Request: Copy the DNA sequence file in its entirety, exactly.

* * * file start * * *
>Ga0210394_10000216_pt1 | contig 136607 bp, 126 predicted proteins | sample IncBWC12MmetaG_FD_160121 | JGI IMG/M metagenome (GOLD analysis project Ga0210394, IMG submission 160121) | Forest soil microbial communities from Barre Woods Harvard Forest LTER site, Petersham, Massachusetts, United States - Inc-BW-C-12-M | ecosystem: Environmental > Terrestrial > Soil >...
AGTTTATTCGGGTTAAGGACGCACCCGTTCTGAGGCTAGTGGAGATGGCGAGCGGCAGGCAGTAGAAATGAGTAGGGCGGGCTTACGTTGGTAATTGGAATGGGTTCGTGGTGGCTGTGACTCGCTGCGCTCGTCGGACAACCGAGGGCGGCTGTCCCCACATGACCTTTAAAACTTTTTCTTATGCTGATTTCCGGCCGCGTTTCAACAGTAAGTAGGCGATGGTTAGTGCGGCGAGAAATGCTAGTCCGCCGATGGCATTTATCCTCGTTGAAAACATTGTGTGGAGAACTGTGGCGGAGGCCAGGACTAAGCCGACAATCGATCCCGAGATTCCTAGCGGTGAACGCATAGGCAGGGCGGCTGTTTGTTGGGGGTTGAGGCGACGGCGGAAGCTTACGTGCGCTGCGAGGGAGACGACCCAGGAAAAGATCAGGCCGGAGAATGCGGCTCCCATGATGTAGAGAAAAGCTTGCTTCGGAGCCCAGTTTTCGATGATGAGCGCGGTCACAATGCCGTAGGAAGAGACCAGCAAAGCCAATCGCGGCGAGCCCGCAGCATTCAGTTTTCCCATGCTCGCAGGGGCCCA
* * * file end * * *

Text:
>Ga0210394_10000216_pt1 | contig 136607 bp, 126 predicted proteins | sample IncBWC12MmetaG_FD_160121 | JGI IMG/M metagenome (GOLD analysis project Ga0210394, IMG submission 160121) | Forest soil microbial communities from Barre Woods Harvard Forest LTER site, Petersham, Massachusetts, United States - Inc-BW-C-12-M | ecosystem: Environmental > Terrestrial > Soil >...
AGTTTATTCGGGTTAAGGACGCACCCGTTCTGAGGCTAGTGGAGATGGCGAGCGGCAGGCAGTAGAAATGAGTAGGGCGGGCTTACGTTGGTAATTGGAATGGGTTCGTGGTGGCTGTGACTCGCTGCGCTCGTCGGACAACCGAGGGCGGCTGTCCCCACATGACCTTTAAAACTTTTTCTTATGCTGATTTCCGGCCGCGTTTCAACAGTAAGTAGGCGATGGTTAGTGCGGCGAGAAATGCTAGTCCGCCGATGGCATTTATCCTCGTTGAAAACATTGTGTGGAGAACTGTGGCGGAGGCCAGGACTAAGCCGACAATCGATCCCGAGATTCCTAGCGGTGAACGCATAGGCAGGGCGGCTGTTTGTTGGGGGTTGAGGCGACGGCGGAAGCTTACGTGCGCTGCGAGGGAGACGACCCAGGAAAAGATCAGGCCGGAGAATGCGGCTCCCATGATGTAGAGAAAAGCTTGCTTCGGAGCCCAGTTTTCGATGATGAGCGCGGTCACAATGCCGTAGGAAGAGACCAGCAAAGCCAATCGCGGCGAGCCCGCAGCATTCAGTTTTCCCATGCTCGCAGGGGCCCA